Interior Department Grounds Entire Drone Fleet Due to Chinese Cyberattack Concerns
All of the drones used by the department were either manufactured in China or use parts that were made in the country, sparking concerns about potential hacking threats.
- By Haley Samsel
- Nov 01, 2019
Amid growing concerns of Chinese spying and cyberattacks, Interior Secretary David Bernhardt has decided to ground the Interior Department’s entire aerial drone fleet of more than 800 UAVs, The Wall Street Journal reported Wednesday. The news was later confirmed by the department.
Every drone in use by the agency was either manufactured in China or uses some parts that were made in the country, according to the Journal.
The Interior Department, which manages all U.S. natural resources and federal lands, will not reinstate the drones until a full security review has been completed to assess what risks the devices pose. Officials have previously said they were working with Chinese manufacturer DJI to test software to keep sensitive data secure, according to POLITICO.
“Secretary Bernhardt is reviewing the Department of the Interior’s drone program,” department spokesperson Melissa Brown told The Verge. “Until this review is completed, the Secretary has directed that drones manufactured in China or made from Chinese components be grounded unless they are currently being utilized for emergency purposes, such as fighting wildfires, search and rescue, and dealing with natural disasters that may threaten life or property.”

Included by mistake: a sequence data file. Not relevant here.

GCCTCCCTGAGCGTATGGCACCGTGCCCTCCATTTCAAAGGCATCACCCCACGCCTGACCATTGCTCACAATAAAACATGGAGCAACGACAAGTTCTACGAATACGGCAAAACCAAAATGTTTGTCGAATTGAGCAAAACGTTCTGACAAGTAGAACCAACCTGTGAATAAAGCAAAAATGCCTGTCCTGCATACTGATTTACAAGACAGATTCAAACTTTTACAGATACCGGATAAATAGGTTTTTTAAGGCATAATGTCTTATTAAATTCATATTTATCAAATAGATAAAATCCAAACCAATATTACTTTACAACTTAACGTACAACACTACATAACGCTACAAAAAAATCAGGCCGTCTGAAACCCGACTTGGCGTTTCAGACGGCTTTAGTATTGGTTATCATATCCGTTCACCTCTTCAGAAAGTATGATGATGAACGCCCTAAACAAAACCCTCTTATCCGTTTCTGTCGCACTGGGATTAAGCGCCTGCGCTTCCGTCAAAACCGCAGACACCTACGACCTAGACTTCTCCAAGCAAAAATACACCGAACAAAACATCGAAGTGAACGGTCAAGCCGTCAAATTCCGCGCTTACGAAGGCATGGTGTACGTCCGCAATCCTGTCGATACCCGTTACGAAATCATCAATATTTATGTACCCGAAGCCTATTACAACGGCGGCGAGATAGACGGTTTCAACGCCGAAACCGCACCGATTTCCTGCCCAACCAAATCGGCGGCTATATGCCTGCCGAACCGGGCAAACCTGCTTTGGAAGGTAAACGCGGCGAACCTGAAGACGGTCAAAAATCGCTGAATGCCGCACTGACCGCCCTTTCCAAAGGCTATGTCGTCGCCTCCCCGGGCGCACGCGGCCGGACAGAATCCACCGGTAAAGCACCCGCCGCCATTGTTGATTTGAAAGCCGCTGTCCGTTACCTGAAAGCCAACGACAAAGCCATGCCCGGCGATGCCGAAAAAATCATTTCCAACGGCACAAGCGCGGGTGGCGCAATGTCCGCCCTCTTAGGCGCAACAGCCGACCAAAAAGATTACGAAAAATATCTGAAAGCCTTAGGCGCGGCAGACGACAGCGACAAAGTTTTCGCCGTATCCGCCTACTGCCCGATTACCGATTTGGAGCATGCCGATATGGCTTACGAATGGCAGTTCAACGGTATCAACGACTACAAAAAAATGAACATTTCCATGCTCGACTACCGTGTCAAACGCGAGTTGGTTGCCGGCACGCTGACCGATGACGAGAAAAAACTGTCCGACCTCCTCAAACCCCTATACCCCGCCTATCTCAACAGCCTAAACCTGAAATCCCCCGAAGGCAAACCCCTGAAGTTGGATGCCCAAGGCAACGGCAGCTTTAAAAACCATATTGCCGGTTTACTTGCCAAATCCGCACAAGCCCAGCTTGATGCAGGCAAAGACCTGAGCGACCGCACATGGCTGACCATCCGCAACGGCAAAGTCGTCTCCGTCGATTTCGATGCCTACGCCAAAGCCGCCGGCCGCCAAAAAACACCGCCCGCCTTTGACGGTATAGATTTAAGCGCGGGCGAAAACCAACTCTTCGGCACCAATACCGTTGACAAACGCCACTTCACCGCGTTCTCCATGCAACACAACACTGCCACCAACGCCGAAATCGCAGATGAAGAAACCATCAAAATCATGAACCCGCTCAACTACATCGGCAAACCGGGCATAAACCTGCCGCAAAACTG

One complication of the decision is that drones are often used to help emergency response workers combat forest fires, evaluate environmental damage, monitor flooding and more. But the potential risks of keeping the drones in the air include the potential transmission of data, including photos, of U.S. infrastructure to Chinese hackers.
The move comes as a bipartisan group of lawmakers is sponsoring legislation that would ban federal agencies from using Chinese-made drones. The Senate bill, introduced in September, would give agencies 180 days to stop buying drones from countries identified as potential security threats, including Iran.
The Trump administration has already taken several steps to combat what it views as major cybersecurity threats from Chinese-made video surveillance equipment. In recent months, major Chinese tech companies such as Huawei, Hikvision and Dahua Technology have been added to a government blacklist -- called the Entity List -- that prevents American companies from selling their products to the firms without government permission.
While the most recent additions to the Entity List were attributed to China’s abuse of its Uighur Muslim minority, the Huawei decision was attributed to the potential for national security threats posed by Chinese cyberattacks.